I couldn't make the question any clearer so here's an example scenario:

Given a Linux machine connected to an IP network through a physical interface of bandwidth 10Mbps (or a higher speed interface with a tc token bucket filter to limit the rate to 10Mbps).

On a remote machine (with an equal speed or faster link) start an iperf UDP server:

iperf -s -u -i 1

On the local machine start an iperf client with bw=20Mbps:

iperf -c <server ip> -u -i 1 -b 20M

Observation: The sender never exceeds the 10Mbps rate (defined in the link layer either in hardware or a tc qdisc).

I expected to see the sender push out 20Mbits worth of packets a second causing the local tx queue of the interface to build up and packet losses start to happen. But this is not the case. Why?

I have tried to look into the net/sched folder to the Linux kernel but I can't seem to find the source of this behavior.

Appreciate you help. Also feel free to suggest changes to the title to make it more relevant.


3 Answers 3


This is due to a procedure called Autonegotiation, which happens at the physical layer. As far as the kernel is concerned, that link (connection) can only handle a bandwidth of 10 Mbps, and iperf presumably respects that maximum connection speed.

The good folks over at https://networkengineering.stackexchange.com/ can probably go into more detail if you have more questions about that interaction.

  • 1
    Autonegotiation applies only for interfaces. I have observed the same behavior for bandwidth limitations applied using the token bucket filter inside the Kernel.
    – Rango
    Feb 28, 2015 at 0:07
  • Even in that case, the answer is still 'iperf respects the maximum connection speed reported by the kernel,' no? Sorry for misinterpreting.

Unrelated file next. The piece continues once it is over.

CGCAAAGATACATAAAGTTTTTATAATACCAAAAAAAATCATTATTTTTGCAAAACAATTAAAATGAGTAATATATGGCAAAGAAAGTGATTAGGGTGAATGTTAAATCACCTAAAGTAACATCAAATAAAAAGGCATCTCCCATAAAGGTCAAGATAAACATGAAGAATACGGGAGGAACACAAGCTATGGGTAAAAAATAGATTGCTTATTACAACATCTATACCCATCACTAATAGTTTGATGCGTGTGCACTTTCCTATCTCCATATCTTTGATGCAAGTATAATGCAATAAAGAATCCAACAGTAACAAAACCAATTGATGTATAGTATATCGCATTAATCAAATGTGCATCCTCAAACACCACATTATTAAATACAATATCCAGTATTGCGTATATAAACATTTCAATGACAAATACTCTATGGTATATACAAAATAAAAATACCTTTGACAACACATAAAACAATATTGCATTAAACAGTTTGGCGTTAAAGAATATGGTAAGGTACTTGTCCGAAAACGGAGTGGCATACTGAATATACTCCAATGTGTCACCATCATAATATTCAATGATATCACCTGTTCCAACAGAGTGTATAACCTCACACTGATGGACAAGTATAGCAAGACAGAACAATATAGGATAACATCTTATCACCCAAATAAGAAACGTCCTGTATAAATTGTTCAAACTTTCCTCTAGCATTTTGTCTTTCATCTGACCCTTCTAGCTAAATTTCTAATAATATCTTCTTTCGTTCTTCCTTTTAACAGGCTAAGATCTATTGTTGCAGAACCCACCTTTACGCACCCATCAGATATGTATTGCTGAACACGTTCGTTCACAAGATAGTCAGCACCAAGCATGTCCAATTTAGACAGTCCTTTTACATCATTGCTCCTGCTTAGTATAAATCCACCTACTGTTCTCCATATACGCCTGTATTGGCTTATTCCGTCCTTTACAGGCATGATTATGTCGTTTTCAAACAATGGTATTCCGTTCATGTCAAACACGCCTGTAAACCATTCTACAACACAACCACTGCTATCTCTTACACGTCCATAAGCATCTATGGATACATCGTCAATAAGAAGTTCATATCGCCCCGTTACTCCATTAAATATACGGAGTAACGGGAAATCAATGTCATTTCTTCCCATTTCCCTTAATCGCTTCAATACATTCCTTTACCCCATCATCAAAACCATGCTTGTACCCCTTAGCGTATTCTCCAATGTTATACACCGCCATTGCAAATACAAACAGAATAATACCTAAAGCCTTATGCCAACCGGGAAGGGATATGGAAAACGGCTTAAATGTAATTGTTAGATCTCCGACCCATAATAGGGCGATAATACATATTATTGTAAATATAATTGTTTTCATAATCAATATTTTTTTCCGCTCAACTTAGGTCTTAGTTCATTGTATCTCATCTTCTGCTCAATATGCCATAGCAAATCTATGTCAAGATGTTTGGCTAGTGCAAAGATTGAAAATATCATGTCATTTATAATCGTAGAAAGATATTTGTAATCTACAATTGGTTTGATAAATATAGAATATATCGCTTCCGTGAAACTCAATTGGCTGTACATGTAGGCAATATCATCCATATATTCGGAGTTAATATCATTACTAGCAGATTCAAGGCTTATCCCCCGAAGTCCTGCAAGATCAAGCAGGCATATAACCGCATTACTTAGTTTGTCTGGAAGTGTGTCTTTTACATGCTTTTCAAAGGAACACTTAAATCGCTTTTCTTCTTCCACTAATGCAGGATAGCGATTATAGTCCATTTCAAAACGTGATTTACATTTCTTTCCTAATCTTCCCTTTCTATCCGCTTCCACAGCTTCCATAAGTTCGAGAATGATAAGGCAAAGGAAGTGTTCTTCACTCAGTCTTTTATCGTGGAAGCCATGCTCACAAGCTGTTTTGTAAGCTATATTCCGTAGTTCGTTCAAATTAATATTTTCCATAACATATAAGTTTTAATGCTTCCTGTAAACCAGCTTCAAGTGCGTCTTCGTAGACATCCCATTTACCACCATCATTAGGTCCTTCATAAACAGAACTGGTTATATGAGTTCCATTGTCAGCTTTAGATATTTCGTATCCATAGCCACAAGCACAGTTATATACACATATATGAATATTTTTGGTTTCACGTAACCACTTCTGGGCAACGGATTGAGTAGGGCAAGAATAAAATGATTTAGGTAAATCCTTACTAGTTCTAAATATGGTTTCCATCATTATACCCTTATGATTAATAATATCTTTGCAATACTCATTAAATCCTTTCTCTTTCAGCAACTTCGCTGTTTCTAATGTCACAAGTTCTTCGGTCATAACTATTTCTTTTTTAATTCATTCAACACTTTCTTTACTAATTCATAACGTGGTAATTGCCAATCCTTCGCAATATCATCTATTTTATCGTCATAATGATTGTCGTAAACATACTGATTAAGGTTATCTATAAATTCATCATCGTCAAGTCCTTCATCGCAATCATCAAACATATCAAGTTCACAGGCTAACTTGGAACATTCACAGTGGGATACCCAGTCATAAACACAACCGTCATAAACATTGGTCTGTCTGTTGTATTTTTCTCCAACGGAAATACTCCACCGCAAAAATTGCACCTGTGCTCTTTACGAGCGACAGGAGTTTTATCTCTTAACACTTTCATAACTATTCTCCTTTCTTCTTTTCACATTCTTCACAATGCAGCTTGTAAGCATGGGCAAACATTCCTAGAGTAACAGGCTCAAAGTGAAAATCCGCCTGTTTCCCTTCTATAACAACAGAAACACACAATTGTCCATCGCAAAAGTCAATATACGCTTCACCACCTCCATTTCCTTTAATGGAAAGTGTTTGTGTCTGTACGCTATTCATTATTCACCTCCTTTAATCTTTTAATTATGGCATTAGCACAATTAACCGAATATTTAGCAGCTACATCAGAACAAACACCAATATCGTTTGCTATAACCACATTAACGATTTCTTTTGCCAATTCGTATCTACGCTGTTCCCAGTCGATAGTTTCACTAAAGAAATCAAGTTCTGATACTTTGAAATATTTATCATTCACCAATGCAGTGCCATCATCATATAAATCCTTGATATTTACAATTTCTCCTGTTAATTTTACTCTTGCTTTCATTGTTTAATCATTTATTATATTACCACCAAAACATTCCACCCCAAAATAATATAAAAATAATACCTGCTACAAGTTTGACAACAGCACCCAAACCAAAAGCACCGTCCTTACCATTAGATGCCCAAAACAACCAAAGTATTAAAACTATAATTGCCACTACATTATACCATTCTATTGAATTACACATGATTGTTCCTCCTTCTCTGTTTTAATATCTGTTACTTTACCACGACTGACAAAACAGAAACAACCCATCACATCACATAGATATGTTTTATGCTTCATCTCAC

– rmelcer
    Feb 28, 2015 at 0:18
  • I have tried with netcat and I can see the same behavior. I don't think netcat is doing any kind of throttling inside the application. I don't have the problem with the answer "the application respects the connection speed reported by the kernel", however I would like to find the kernel code responsible for this behavior - if that's the case.
    – Rango
    Mar 2, 2015 at 17:24

The local machine is limited to the bandwidth of the NIC, which is passed up from the NIC to the stack. You will have throttling of the flow based on that value.

You can try parallel streams (-P) option to create multiple streams, each limited to the NIC speed, but all trying to push 10mb/s

  • What stream? This is UDP, and expecting outbound packet drops seems reasonable. Even if it was TCP, iperf should be nonblocking and we'd expect to hit the EAGAIN/EWOULDBLOCK path rather than simply waiting.
    – Useless
    Jan 8, 2020 at 16:07
  • Stream as in the 5-tuple flow. A stream/flow is limited to the BW of the interface. The trick is to push multiple streams at the same time, with an aggregate larger then the nic BW
    – Kevin
    Jan 8, 2020 at 16:52
  • Here is the line from the help text -P, --parallel # number of parallel client streams to run
    – Kevin
    Jan 8, 2020 at 18:14

Roughly speaking, in general packets are held in what we call buckets, in a store-and-forward-like manner, and sent over time through the network, ensuring a predefined bandwidth. They're not always discarded. That's why depending which QoS method you're using, the amount of clients you're watching, and the general config, the CPU and memory costs can quickly escalate.

We can implement QoS (Quality of Service) in several OSI levels. We can do that in Squid Proxy Server, in a RouterOS interface, or privileging specific network protocols through their respective ports.

Best regards.

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